Mike Hoolboom has established himself over the past three decades as not only one of Canada’s greatest film artists, but as one of the most passionate and hard-working proselytizers and chroniclers of what he calls the “fringe” film/video movement. In the 21st century, if we go by Hoolboom’s massive new tome of interviews with dozens of artists and filmmakers, Practical Dreamers: Conversations with Movie Artists, fringe movies can cover everything from independent and avant-garde cinema to video, installation art and projector performances — pretty much any moving images that can be appreciated as art. A follow-up to his Inside the Pleasure Dome, this collection is an indispensable resource for anyone who wants to understand how artists from Richard Fung and Steve Reinke to Daniel Barrow think about their work. It gives much more insight into the artistic process than any Q&A or pat artist statement could, so it goes a long way toward bridging artist and audience who, as Daniel Cockburn points out here, come to an artwork from two opposite sides: the maker sees the intent, the audience the result.
For Hoolboom making pictures humbly and as an individual — rather than as part of a machine like Hollywood — is a political act. He is a romantic and a true believer heavily invested in the medium’s potential for greatness. His questions often contain extensive, very smart and thoughtful insights into the work under discussion, though his highly lyrical and mannered writing style may rub some the wrong way (his references too can occasionally be obscure). His enthusiasm and his subjectivity, particularly his highly philosophical take on cinema and mortality, inflects every word, the direction of every conversation.
Each conversation is given at least 10 large pages; the interviews are more in-depth and considered compared to what one typically reads. Hoolboom cares deeply about the politics and aesthetics of movies, and he respects everyone here enough to really push them. That means that subjects like ethics or the value of making work that will likely be seen only by a handful of people come up often. For example when bad boy Jubal Brown goes on the warpath, Hoolboom is not afraid to challenge his apolitical nihilism (though they ultimately get stuck in a kind of moral communication breakdown). Hoolboom is always asking why, and for who rather than what, when, how. Second, the conversations occurred back and forth by email, often over a lengthy span of time, which means that both interviewer and artists could carefully labour over every word.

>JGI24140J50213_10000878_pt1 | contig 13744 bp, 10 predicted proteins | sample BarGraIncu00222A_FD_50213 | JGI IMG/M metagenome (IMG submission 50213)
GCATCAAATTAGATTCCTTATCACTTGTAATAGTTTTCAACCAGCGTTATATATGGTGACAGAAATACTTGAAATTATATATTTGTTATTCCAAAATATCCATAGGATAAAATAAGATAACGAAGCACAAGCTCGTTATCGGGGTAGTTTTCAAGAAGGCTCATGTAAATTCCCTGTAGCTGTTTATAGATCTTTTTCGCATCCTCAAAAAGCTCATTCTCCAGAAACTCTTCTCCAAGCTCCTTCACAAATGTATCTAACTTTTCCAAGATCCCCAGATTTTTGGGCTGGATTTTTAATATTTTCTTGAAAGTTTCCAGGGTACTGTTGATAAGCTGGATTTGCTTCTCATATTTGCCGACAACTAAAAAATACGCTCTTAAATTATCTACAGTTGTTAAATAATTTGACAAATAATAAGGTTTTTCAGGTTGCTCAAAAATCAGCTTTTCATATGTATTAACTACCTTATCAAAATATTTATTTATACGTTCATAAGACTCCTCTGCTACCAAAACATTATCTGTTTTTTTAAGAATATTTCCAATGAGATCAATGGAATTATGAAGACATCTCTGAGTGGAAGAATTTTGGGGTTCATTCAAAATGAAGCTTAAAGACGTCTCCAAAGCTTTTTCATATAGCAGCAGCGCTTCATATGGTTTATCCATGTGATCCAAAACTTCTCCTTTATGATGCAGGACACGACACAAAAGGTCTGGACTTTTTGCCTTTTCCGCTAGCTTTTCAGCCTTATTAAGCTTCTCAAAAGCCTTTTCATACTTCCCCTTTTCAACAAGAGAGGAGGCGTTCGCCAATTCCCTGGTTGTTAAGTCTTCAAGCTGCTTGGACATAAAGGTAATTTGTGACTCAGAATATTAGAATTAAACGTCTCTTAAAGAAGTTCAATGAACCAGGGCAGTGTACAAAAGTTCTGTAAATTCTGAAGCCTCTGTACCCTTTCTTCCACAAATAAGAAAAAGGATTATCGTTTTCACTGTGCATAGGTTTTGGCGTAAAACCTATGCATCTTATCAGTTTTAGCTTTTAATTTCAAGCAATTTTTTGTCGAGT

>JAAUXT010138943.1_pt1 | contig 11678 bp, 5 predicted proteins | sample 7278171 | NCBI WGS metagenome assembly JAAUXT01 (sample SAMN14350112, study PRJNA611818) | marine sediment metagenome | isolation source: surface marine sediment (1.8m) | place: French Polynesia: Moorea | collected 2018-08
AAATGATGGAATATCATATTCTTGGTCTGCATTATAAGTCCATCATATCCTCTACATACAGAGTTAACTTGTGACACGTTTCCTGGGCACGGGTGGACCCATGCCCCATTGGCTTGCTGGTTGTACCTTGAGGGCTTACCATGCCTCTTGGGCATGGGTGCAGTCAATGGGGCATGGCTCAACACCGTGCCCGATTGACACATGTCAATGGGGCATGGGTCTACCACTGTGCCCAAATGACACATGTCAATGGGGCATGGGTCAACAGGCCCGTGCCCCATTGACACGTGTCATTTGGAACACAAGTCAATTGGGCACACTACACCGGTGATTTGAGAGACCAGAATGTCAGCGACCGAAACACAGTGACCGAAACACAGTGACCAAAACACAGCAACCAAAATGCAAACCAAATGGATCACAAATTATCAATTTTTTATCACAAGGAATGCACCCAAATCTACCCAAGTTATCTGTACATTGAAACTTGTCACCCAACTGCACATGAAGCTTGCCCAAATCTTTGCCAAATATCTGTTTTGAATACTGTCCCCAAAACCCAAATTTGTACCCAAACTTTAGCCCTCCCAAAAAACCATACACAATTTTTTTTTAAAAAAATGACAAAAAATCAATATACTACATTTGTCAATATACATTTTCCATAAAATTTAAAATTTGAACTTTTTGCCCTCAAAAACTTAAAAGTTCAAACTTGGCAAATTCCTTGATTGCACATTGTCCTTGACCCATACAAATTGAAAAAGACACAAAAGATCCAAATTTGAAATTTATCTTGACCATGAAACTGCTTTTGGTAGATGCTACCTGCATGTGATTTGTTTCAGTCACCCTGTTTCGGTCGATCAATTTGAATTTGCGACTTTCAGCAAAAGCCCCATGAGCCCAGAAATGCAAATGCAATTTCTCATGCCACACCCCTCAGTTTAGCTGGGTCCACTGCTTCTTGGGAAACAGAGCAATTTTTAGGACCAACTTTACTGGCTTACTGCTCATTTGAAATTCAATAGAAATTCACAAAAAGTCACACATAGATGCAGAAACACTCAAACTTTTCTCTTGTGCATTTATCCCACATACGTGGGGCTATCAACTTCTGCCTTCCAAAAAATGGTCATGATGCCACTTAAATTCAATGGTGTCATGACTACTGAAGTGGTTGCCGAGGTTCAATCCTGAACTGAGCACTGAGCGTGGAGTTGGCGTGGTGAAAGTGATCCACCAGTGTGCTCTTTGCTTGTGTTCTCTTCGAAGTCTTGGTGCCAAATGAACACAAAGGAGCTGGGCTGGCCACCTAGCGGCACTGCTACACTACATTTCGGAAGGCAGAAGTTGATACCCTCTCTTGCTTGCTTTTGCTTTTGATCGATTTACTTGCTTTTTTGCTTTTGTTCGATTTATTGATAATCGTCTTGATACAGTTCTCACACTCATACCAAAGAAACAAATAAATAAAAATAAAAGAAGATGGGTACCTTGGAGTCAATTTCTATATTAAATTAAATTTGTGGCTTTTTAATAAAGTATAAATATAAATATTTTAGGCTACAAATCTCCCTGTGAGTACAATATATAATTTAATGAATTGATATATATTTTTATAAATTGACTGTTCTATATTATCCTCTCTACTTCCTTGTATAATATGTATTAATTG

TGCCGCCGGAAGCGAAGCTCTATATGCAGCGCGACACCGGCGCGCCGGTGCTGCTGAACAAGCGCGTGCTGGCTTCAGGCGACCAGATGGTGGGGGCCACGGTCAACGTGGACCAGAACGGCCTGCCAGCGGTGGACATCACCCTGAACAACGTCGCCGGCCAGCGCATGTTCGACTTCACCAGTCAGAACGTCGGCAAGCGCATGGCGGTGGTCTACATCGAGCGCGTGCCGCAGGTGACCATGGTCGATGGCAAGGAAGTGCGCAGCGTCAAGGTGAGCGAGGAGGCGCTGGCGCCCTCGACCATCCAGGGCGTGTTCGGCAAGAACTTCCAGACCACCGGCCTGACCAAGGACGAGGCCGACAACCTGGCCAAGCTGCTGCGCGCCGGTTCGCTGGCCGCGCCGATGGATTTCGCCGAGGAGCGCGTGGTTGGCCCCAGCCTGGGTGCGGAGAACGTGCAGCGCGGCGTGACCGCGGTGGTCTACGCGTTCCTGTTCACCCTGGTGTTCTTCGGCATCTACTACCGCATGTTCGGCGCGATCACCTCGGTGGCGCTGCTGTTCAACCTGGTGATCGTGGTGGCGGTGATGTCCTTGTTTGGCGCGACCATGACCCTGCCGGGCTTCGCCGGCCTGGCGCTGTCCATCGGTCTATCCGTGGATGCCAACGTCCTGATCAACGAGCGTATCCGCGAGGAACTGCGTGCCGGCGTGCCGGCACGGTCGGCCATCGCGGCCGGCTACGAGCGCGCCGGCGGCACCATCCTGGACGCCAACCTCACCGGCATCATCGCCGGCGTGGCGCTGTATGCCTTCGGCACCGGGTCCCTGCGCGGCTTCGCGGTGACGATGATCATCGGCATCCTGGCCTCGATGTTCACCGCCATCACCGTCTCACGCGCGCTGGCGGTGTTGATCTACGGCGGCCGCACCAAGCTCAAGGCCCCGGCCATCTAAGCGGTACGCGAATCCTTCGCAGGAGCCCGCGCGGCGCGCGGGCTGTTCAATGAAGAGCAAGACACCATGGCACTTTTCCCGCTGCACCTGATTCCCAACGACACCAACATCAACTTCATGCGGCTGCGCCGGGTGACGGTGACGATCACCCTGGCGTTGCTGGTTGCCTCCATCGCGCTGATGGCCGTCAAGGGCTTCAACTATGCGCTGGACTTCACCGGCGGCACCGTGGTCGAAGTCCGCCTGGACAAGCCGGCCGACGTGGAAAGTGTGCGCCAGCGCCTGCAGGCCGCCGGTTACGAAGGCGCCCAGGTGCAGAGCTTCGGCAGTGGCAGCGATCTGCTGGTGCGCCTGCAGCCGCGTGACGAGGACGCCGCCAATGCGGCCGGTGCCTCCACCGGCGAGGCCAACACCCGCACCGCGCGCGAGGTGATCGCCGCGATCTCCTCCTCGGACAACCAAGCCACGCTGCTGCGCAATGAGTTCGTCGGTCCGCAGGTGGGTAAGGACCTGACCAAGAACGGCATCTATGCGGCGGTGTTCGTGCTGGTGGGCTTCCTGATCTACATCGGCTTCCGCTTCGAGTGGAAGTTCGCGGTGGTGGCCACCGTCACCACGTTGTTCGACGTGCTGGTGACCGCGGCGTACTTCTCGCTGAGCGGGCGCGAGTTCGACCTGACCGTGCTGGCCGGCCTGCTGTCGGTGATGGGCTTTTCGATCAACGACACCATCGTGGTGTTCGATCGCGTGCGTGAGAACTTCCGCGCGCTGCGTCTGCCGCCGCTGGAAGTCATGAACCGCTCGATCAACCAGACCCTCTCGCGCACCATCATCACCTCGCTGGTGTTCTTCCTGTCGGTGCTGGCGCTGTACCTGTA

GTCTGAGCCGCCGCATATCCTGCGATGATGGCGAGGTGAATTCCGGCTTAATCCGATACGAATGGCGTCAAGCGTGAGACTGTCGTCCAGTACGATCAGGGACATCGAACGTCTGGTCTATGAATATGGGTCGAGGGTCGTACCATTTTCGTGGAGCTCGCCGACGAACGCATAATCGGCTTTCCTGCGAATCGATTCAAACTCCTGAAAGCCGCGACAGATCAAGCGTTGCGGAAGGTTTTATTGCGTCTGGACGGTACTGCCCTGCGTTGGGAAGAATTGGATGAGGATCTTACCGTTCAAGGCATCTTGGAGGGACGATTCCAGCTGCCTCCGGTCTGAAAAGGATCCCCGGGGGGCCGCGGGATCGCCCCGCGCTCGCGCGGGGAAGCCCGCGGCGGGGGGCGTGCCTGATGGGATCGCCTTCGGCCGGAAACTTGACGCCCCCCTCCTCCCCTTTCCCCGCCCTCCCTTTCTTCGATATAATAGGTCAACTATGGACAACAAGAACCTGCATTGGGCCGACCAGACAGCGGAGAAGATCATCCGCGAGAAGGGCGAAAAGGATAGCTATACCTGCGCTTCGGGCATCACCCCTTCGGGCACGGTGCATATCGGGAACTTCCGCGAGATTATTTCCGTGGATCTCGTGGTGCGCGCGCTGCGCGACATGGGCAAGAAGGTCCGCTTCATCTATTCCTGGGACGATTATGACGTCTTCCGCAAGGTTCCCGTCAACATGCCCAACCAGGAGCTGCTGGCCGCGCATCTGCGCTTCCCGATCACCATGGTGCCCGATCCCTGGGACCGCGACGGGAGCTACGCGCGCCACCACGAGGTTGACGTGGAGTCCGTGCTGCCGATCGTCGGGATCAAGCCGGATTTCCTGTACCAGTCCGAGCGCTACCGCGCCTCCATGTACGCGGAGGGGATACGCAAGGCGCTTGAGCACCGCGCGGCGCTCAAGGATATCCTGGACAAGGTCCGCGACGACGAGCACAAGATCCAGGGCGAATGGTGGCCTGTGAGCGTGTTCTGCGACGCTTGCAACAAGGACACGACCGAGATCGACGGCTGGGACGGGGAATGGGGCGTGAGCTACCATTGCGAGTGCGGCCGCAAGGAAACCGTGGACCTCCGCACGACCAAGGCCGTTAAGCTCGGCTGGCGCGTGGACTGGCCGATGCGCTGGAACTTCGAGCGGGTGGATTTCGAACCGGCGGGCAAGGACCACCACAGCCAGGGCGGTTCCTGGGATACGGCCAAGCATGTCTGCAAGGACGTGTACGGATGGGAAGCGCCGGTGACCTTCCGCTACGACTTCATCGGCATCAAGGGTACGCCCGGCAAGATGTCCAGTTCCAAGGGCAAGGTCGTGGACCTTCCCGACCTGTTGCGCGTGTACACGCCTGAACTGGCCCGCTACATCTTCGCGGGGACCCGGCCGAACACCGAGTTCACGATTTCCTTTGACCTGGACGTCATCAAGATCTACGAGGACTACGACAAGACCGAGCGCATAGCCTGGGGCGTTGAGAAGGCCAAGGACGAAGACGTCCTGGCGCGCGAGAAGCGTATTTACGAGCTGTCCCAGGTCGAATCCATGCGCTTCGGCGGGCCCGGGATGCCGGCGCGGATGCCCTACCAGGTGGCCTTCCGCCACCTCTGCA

By choosing this route, Hoolboom sacrifices spontaneity for rigour — and by extension the book addresses a specialized audience. There’s nothing wrong with that, it’s almost as if he is refusing to sell a dazzling personality to you — which is what most journalistic interviews seem to be aiming for — suggesting that the work should do the dazzling first.
The most valuable conversations illuminate both the work and the personality behind it, particularly of those artists whose accomplishments are underrecognized. It was great reading about the trajectories of Midi Onodera’s or Ho Tam’s careers, for example, as well as finally seeing a substantial text about Aleesa Cohene’s work. In general the book is a particular treat for Torontonians as there are so many precious bits of local history and lore inside.
A few of the interviews sometimes read like cut-and-paste descriptions of the artists’ work that they took from grant applications. That’s why Emily Vey Duke’s section is so fantastic: of everyone here, hers is the most unashamedly, openly emotional, which tempers the volume’s analytic tone. She is unafraid to discuss the messy feelings that others choose to leave out. Donigan Cumming’s work is so raw, enigmatic and troubling — up-close and very personal documents of his friendships with desperate and damaged people — that it is heartening to learn of the searching, restless intellect and profound empathy of the man behind the videos. (He argues that his subjects’ failures simply “are more spectacular than ours.”)
Considering the current media environment it would have been interesting to hear more of Hoolboom’s thoughts on the current relatively easy access to not just production but exhibition too in the form of YouTube and other video sharing communities that reach millions of viewers. At one point he suggests that the “portals” of exhibition remain closed, which seems a bit dated — more interesting would be to ask how the internet has affected access, rather than proclaiming the situation still as dire as it used to be.
All in all, however, an involving and substantial read and an essential research tool.